SchoolArts Magazine

MAY-JUN 2011

SchoolArts is a national art education magazine committed to promoting excellence, advocacy, and professional support for educators in the visual arts since 1901.

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Page 51 of 59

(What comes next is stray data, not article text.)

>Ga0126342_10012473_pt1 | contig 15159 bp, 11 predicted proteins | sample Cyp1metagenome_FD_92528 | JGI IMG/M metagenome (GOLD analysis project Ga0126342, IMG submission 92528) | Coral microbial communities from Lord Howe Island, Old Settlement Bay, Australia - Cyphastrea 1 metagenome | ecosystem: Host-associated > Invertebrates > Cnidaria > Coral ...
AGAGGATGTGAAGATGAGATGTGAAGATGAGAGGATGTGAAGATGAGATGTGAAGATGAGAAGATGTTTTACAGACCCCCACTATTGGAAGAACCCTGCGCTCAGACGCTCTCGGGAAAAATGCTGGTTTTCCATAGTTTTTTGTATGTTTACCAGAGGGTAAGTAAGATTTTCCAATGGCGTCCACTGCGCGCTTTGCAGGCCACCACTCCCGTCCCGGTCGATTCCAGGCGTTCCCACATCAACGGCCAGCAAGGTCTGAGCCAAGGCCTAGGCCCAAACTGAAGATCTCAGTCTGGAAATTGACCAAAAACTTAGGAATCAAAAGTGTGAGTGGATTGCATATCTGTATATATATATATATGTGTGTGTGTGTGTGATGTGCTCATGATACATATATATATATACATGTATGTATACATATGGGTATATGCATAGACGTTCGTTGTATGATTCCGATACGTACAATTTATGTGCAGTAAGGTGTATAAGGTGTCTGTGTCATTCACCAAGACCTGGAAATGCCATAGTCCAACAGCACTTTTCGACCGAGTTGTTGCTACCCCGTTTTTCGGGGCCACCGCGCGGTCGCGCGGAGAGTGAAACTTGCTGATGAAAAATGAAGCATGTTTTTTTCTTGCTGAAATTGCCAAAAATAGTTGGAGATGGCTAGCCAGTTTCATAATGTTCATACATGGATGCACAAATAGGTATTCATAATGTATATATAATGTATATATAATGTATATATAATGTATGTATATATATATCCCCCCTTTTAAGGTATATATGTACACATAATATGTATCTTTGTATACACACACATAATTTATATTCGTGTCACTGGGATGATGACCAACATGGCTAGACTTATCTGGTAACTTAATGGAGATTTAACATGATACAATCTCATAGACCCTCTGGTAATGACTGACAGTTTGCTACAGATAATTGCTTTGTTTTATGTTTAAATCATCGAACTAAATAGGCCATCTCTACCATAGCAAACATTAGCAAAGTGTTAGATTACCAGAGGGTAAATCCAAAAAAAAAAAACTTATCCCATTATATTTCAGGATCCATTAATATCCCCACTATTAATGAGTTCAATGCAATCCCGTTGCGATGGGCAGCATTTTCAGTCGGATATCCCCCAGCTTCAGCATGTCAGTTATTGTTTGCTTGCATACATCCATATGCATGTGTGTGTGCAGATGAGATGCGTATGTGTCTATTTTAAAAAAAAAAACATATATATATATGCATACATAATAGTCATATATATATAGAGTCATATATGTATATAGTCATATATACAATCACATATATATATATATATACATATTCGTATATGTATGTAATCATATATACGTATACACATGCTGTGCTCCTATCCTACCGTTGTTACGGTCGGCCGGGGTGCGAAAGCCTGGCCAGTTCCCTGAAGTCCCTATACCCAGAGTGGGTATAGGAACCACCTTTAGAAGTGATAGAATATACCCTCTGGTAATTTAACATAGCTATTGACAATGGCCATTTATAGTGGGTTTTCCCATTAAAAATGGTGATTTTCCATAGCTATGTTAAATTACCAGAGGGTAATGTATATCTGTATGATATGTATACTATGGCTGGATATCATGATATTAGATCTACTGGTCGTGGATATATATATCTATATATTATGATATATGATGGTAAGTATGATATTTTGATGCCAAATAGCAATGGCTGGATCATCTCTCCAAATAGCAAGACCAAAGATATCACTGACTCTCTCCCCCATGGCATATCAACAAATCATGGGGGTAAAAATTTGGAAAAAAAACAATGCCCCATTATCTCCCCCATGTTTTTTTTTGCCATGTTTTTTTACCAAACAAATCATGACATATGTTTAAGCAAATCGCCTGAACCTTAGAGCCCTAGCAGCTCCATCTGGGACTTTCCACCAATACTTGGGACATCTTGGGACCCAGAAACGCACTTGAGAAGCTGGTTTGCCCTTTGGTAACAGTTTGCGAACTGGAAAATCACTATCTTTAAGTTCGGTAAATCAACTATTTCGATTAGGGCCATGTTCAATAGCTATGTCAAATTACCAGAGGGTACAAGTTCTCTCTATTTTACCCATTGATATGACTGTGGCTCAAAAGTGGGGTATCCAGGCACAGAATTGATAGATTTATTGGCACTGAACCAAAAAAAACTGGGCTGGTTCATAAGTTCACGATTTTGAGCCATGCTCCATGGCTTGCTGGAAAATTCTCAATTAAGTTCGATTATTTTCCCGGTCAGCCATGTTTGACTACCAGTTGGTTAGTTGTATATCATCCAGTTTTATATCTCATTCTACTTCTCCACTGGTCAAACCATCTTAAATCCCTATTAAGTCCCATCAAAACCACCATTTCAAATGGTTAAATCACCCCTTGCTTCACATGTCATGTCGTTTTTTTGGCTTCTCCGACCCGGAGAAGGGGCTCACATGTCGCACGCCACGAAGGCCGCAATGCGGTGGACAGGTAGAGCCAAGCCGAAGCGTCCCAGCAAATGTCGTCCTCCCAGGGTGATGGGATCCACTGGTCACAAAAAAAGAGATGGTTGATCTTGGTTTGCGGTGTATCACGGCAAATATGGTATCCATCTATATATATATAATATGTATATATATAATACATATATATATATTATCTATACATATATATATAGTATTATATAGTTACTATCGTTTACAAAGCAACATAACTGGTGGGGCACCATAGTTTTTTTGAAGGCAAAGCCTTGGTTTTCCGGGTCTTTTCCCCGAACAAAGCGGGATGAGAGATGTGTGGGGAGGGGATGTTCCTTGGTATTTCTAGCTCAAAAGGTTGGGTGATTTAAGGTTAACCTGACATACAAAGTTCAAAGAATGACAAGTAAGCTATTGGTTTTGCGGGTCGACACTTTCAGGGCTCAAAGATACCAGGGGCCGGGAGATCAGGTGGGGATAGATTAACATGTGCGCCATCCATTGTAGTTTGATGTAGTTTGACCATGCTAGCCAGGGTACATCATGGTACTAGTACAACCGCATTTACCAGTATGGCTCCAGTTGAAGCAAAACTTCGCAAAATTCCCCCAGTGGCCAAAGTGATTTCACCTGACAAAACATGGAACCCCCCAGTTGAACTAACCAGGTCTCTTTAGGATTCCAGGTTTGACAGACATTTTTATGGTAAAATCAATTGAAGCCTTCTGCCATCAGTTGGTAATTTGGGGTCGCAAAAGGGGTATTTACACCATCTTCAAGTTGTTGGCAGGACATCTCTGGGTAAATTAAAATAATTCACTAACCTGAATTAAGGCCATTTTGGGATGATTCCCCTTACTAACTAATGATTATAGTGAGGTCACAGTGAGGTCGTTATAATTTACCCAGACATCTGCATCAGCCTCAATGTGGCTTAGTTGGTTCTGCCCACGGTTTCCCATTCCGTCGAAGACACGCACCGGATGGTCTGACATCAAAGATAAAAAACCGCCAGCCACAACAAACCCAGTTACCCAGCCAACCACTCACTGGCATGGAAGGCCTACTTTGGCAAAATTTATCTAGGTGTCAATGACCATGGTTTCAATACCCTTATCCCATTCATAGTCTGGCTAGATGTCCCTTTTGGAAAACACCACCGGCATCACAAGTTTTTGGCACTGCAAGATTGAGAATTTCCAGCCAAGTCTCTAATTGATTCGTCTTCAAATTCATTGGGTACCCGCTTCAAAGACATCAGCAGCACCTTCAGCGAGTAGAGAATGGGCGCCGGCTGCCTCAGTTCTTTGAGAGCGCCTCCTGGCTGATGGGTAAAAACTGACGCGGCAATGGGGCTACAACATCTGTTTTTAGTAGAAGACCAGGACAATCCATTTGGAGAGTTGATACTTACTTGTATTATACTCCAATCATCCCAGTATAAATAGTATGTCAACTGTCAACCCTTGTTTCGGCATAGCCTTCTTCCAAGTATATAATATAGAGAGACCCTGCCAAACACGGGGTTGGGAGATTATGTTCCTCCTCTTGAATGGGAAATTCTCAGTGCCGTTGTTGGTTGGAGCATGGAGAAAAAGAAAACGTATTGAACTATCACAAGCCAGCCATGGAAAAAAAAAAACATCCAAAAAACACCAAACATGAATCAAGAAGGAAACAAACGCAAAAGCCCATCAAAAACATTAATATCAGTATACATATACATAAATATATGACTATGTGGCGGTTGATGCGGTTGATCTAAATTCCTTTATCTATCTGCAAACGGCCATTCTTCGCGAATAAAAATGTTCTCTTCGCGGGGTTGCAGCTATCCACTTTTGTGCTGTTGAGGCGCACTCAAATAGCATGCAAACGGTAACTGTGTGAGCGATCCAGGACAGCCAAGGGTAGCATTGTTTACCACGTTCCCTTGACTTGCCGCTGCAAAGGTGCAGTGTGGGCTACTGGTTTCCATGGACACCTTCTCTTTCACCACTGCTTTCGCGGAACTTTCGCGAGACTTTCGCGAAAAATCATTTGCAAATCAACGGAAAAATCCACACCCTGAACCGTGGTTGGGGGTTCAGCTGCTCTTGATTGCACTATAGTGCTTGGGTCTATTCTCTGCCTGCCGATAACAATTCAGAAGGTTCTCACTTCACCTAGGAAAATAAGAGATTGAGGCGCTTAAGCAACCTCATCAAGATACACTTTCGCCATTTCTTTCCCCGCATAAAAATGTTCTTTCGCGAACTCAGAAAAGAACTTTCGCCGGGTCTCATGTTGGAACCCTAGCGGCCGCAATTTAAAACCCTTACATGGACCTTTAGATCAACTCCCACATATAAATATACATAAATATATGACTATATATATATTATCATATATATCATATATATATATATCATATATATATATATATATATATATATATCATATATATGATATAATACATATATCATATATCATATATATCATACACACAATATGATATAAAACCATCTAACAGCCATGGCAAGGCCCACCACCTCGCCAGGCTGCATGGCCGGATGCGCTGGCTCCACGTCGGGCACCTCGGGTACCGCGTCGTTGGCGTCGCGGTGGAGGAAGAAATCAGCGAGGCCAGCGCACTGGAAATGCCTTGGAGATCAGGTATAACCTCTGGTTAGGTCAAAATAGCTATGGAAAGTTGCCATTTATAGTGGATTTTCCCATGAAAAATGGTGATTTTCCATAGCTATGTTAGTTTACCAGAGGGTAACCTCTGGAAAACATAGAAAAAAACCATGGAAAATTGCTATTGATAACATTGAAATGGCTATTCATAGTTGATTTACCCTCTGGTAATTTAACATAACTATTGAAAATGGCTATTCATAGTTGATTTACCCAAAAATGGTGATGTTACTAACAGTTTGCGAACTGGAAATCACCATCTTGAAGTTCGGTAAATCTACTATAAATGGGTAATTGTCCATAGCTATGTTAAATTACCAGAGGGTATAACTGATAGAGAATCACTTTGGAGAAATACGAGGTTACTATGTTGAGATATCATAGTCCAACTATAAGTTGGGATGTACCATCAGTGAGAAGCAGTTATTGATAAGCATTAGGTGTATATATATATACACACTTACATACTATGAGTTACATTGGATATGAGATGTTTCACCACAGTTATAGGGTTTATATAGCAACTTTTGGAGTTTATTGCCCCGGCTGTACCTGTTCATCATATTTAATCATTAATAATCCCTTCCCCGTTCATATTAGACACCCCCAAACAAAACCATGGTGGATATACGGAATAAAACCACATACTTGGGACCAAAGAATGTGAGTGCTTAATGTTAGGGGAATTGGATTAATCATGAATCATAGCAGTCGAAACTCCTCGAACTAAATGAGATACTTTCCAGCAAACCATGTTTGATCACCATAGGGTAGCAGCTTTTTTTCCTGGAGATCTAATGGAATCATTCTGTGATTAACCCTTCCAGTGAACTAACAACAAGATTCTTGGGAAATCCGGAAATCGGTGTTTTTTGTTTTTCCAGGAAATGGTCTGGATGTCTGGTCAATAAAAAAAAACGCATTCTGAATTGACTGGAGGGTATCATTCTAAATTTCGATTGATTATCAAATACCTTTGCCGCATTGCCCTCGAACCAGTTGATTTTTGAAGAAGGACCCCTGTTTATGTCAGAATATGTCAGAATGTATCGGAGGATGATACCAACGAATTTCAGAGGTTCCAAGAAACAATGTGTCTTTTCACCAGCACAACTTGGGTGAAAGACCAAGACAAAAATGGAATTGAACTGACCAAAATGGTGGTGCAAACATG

ng Elementary Studio Lesson Tw ir li Trash Susan Ashley T he process of finding inspiration for a class project is fascinating and intriguing. One February, a parent sent me a newspaper article that featured the gyre known as the Great Pacific Garbage Patch. In oceanography, a gyre is a widespread circulating rotation or vortex of ocean currents. This particular gyre is the location of an enormous floating mass of garbage, predominantly plastics. Upon sharing it with my team partner Megan Dobchuk-Land, we immediately decided to use the extraordinary situation documented by the article to shape our multi-age inquiry project and to connect it to our school's "Waste and Our World" science curriculum. The next insightful happenstance occurred when a particular art piece in a magazine caught my eye. Upon researching this unique piece, I discovered that Frderico Uribe, a Colombian artist, uses colored pencils, amongst other unexpected materials, to create colorful and fascinating sculptures. I frequently incorporate art materials in my projects as they offer unique kinetic opportunities that connect with the variety of interests of children, so Uribe's work was a natural addition to our project. A project focus began to evolve. The idea of combining the unintended consequences of plastic, with students representing and interpreting their learning through the creation of a piece of art, was starting to solidify. 42 May/June 2011 Introduction through Photography We introduced the project to students by giving small groups "mystery" photographs and asking them to respond to the stories told by the photographs. The images were from photographer Chris Jordan's series Midway: Message from the Gyre. They showed the stomach contents of dead albatrosses in the area of the Great Pacific Garbage Patch, split open to show unbelievable amounts of indigestible plastic. (Note: Please use discretion when showing young students images like these, as some of them are quite graphic). We also gave students journals, writing tools, and, in some cases, microphones with which to respond. Jordan has said of this series, "in each case the birds can be viewed as messengers, serving as one small warning signal of a much larger calamity, with global consequences, in which our individual consumer lifestyles are unavoidably complicit." Inquiry Through inquiry, students worked in small groups on a variety of topics linked to concepts presented by the Great Pacific Garbage Patch. Their documentation consisted of written and artistic components. The groups shared their learning with the whole class to assist all students in strengthening their understanding and awareness of the complexity of the garbage problem. Artist trading cards were also created that celebrated the core concepts of the groups' research. Learning artifacts were collected through taped conversations, photographs, observations, and anecdotal records. Collaboration with students, team teachers, experts, and peers was crucial to project work success. Students' growing curiosity was reflected in the deepening of their questions and in their enthusiasm. As we introduced the research on the Great Pacific Garbage Patch presented by the remarkable work of the AlgalContinued on page 50. SchoolArts Continued from page 42. Circle No. 376 on Reader's Service Card School-Master Kilns 1EHIJSV7GLSSPW 8SYKL L&L Kiln's patented hard ceramic element holders protect your kiln. From Print to Mural We used Japanese woodblock prints as the impetus for a mural as a result of artist Tracy Franks joining our team to lead us. Viewing numerous images depicting ocean storms with large crashing waves and twirling gyres assisted in introducing the concepts of ocean currents. Students then used pastels to create their own gyres. Tracy Franks selected sections of students' pastel drawings and, with student help, transposed them onto the mural. The intricate work of sorting pencil and crayon colors, cutting, placing, and gluing them was aided by all. Our endeavor was successful! This project evolved into a great example of the importance of being open to inspiration coming from unexpected directions, and how thoughtful conversations and experiences can drive the direction of the work. It presented opportunities where children worked in groups to design and create artifacts that assisted the whole group in building knowledge of a complex situation. Susan Ashley teaches at University School in Calgary, Alberta, Canada. 7MQTPI L&L Kiln's Intuitive One-Touchâ„¢ control makes a teacher's job easier. NatioNal StaNdard Students select and use the qualities of structures and functions of art to improve communication of their ideas. Five Year Warranty. Web Kilns Built to Last :MWMXSYVRI[[IFWMXIJSVEPPOMRHWSJKVIEX OMPRMRJSVQEXMSR[[[LSXOMPRWGS Q :OHYW[V^U9K:^LKLZIVYV51 ;VSS-YLL!-H_! ZHSLZ'OV[RPSUZJVT Circle No. 330 on Reader's Service Card liNkS midway/#CF000313%2018x24

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